I was sitting here being a little sad.  A good friend and wonderful neighbor just passed away.  He was the one who helped me build this website.  I am computer challenged and I’m not sure how I will handle this site if anything goes wrong.

I had no idea what to put on my site, but he helped me format it and gave me suggestions as to what needed to be there.  He prompted me on how to word things to make them more appealing on the internet.  He reviewed what I wrote and approved of everything I did.  Then he made a suggestion that I post “Horse Riding Tips – 10 Things You Should Do Before Getting On Your Horse”, he said that it would generate interest.  Needless to say I’ve been posting things ever since.  Now every time I go to this web page, I will think of him.  He battled cancer for two years.  He had more courage and determination than anyone I have ever met.  I always told him he was my hero. He is someone I will always look up to and try to be like.  Now Mark was not a horse person, so to speak.  He was in Marketing.  His wife, however, is very much a horse person, so he knew about the whole drive and life style.

So pondering on those lines I started thinking of all the horse people in my life who have helped me become the person I am.  Those that have given me not only knowledge, but taught me to ride by the seat of my pants.  Some of them have passed on, but some are still here.  We keep in touch via Facebook.  I think, after I write this, I will get on Facebook and send a few Thank You notes.

The people at the barn I grew up at loved horses and loves kids.  They taught us to teach our students how to love and respect horses.  They treated us like part of the family.  I try to pass this love onto my students to this day.  Of course I’ve researched and expanded on what I was originally taught.  There have also been professional horsemen in my life that taught me many things I didn’t agree with.  I thank them also for showing me how not to do things and it causes me to reflect on what I believe is right and wrong.  I hold true to the values of these lessons.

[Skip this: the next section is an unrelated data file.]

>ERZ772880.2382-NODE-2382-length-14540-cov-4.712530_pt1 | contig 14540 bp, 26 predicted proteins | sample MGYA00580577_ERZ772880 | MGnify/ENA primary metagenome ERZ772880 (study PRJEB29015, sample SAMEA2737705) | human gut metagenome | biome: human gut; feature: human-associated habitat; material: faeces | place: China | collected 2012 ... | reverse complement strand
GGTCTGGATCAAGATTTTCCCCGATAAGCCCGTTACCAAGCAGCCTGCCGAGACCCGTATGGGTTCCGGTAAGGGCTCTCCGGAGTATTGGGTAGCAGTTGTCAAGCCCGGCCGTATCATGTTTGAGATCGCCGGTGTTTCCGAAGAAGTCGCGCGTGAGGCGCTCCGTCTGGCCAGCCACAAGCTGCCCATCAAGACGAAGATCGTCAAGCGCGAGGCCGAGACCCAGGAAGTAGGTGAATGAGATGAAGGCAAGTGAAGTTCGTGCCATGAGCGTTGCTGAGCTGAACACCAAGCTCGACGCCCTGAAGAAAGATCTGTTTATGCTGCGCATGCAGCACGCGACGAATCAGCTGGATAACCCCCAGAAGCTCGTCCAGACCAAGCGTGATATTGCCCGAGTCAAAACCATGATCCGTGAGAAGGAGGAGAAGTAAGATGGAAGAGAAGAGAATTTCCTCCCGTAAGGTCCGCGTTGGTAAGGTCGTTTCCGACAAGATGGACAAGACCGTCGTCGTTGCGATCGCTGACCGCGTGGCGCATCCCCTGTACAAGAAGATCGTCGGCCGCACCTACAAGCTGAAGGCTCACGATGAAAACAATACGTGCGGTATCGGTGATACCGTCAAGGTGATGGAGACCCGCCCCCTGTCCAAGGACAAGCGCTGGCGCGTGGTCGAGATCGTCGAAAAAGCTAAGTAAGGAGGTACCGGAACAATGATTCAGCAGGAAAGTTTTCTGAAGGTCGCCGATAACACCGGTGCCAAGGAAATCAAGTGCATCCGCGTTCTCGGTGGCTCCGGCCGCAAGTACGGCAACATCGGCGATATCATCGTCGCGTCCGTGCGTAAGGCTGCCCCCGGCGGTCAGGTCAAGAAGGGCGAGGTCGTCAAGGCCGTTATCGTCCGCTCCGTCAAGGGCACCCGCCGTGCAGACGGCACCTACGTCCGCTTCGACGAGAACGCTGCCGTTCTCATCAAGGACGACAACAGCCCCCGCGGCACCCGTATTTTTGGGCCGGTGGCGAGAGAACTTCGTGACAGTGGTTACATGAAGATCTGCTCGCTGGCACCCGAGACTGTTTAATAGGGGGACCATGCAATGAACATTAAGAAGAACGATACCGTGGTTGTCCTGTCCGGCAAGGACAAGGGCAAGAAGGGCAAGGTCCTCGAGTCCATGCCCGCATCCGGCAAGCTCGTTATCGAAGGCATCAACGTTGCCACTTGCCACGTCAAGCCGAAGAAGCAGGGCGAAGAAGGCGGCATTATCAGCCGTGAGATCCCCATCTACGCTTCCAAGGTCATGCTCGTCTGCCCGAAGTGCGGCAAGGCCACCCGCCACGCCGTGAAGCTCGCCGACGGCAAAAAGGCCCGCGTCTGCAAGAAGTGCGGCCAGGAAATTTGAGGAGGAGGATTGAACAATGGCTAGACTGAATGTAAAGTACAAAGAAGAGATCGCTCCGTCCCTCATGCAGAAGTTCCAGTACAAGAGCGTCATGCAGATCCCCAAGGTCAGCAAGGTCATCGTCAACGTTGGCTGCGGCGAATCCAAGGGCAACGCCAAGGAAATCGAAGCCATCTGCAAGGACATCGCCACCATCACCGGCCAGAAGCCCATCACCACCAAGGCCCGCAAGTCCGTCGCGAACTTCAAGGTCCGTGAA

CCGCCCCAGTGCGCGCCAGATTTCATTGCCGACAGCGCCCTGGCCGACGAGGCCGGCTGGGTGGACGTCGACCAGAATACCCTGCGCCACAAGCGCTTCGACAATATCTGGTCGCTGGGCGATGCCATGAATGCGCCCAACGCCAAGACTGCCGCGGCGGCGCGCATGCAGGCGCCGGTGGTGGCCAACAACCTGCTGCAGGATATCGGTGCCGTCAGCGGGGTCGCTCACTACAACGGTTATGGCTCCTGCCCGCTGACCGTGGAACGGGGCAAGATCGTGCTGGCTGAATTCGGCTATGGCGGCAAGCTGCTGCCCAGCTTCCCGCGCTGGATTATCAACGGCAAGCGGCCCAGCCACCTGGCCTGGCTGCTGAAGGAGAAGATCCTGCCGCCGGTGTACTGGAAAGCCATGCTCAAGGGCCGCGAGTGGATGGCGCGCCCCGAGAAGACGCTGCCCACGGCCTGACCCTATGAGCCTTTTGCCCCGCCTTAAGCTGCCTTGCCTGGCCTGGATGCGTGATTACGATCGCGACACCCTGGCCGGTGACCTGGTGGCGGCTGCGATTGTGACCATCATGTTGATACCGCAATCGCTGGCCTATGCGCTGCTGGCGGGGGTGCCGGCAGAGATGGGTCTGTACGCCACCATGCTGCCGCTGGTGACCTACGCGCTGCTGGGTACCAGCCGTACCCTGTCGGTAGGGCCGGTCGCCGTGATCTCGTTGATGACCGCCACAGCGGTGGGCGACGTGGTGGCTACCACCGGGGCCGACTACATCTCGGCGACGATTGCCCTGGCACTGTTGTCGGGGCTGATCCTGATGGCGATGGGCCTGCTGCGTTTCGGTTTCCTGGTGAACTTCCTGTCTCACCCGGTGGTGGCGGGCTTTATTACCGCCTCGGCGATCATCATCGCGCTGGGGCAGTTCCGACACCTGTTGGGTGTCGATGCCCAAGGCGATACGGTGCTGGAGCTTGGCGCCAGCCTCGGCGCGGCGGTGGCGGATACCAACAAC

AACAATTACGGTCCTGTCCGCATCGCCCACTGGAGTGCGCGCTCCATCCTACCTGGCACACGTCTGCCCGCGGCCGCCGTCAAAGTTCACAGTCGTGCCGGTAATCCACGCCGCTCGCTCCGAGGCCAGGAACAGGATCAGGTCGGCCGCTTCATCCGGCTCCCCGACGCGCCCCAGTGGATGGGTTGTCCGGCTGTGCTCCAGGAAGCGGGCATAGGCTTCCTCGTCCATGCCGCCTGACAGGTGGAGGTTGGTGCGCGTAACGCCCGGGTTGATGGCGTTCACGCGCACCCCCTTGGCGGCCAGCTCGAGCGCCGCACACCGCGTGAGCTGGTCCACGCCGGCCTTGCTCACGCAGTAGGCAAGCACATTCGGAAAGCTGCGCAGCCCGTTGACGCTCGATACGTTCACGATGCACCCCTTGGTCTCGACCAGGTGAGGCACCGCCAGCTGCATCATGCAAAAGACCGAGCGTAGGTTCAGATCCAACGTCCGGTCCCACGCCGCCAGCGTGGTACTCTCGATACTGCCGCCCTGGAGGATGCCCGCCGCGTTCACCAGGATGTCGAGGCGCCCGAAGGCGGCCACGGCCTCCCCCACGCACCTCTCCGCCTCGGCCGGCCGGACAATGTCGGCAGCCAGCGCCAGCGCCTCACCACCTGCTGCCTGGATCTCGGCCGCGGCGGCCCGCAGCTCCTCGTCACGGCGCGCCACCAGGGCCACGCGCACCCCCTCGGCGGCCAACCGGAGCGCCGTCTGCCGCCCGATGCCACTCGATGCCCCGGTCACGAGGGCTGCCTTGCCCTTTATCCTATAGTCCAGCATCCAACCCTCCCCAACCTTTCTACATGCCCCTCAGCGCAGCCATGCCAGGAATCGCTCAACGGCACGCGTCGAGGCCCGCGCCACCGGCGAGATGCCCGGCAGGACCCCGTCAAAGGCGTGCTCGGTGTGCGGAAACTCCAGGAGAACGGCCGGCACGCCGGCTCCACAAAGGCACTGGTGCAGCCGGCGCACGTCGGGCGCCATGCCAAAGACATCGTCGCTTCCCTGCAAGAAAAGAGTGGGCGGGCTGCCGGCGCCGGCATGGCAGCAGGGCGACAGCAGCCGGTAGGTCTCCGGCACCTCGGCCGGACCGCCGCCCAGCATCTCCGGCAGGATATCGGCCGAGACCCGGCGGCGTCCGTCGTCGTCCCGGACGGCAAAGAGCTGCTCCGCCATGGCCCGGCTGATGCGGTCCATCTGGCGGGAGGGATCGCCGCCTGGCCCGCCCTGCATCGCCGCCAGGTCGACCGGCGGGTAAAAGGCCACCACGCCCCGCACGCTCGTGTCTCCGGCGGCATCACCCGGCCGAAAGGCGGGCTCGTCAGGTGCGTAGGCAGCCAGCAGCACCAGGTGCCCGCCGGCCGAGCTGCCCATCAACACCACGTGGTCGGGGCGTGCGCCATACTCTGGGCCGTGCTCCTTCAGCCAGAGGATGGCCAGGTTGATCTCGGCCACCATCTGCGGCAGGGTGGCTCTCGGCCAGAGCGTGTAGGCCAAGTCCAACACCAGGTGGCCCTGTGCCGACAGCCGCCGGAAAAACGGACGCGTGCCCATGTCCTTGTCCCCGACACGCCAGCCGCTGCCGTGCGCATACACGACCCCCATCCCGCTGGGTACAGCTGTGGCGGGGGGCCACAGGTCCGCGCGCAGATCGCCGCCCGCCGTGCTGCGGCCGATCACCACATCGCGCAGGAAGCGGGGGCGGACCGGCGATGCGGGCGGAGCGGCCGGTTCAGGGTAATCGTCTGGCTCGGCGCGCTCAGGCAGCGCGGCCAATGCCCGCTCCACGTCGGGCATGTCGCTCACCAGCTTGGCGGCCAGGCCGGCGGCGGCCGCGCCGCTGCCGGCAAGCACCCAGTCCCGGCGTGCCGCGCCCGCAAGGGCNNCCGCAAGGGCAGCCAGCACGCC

I know in every ones life there have people who have taught them and helped them to grow.  Made them into the horse person they are.  Don’t be afraid to go back and thank them.  Let them know that they made a difference in, not only your life, but all the lives of the horses that you have encountered over the years.  Or perhaps will encounter in the future.

As I always say – Teach what you have learned and one less horse will suffer from ignorance, and never stop learning.

Pass it on.

On Being A Girl, Guys, Listen Up

Now wait a minute guys, this is going to be very useful for you in the long run.

Okay I’m a long way off from being a “girl” anymore, a “woman” or “lady” is pushing it a little now a days.  A “senile ole bat” works for me.  But don’t tell me I can’t do things.  That’s like waving something red in front of a bull.  The doctor tried that the other day.  Bob is down with his back, so I’ve been doing all the mowing.  Our doctor freaked.  “You can’t do that!”  How many of us like that kind of challenge?  Okay, bring it on!  You just don’t tell a horsewomen they can’t unload grain and hay, mow, use a hammer, saw or whatever.  The men in our lives, if any, aren’t always there, but the destruction that horses create is.  So the doctors next question was, “Well how long do you think you can keep this up?”  “Oh pretty much until I die” was my answer.  So he checked the muscles in my arms and said okay.  Bob told him I can handle the tractor and zero turn just fine.  I know he’s not really used to a horsewoman.  Some men just don’t get that we can handle a thousand pound horse, and anything that goes along with it.  We are not all sitting home watching Soap Operas, or Oprah, and eating Bon Bons.  We are not going to the mall and shop ’til we drop.  (Unless it’s a tack sale.)  And the truth of the matter is we like it this way.

Oh sure we like men, and if they want to put up fencing and do whatever needs doing, we’re fine with that, go out to dinner, you bet.  Just respect us for having a brain, using it, and doing what needs to be done, when we have to.  I know I’m a woman, still mostly blonde, but don’t put me down for that.  Celebrate who we are, capable partners who are not afraid to get our hands dirty.  Working side by side with a man to get whatever needs doing accomplished.